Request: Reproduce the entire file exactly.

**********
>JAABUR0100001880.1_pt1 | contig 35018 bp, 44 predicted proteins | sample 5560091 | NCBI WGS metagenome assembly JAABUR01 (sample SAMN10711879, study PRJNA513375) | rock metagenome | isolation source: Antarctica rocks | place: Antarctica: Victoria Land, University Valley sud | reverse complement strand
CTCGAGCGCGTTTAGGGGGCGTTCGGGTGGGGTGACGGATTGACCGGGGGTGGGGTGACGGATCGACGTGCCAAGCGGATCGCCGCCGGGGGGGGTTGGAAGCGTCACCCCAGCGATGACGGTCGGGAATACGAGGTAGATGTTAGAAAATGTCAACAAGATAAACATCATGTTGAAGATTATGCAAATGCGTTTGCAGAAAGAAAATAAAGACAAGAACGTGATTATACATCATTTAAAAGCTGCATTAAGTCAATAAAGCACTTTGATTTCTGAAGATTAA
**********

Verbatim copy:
>JAABUR0100001880.1_pt1 | contig 35018 bp, 44 predicted proteins | sample 5560091 | NCBI WGS metagenome assembly JAABUR01 (sample SAMN10711879, study PRJNA513375) | rock metagenome | isolation source: Antarctica rocks | place: Antarctica: Victoria Land, University Valley sud | reverse complement strand
CTCGAGCGCGTTTAGGGGGCGTTCGGGTGGGGTGACGGATTGACCGGGGGTGGGGTGACGGATCGACGTGCCAAGCGGATCGCCGCCGGGGGGGGTTGGAAGCGTCACCCCAGCGATGACGGTCGGGAATACGAGGTAGATGTTAGAAAATGTCAACAAGATAAACATCATGTTGAAGATTATGCAAATGCGTTTGCAGAAAGAAAATAAAGACAAGAACGTGATTATACATCATTTAAAAGCTGCATTAAGTCAATAAAGCACTTTGATTTCTGAAGATTAA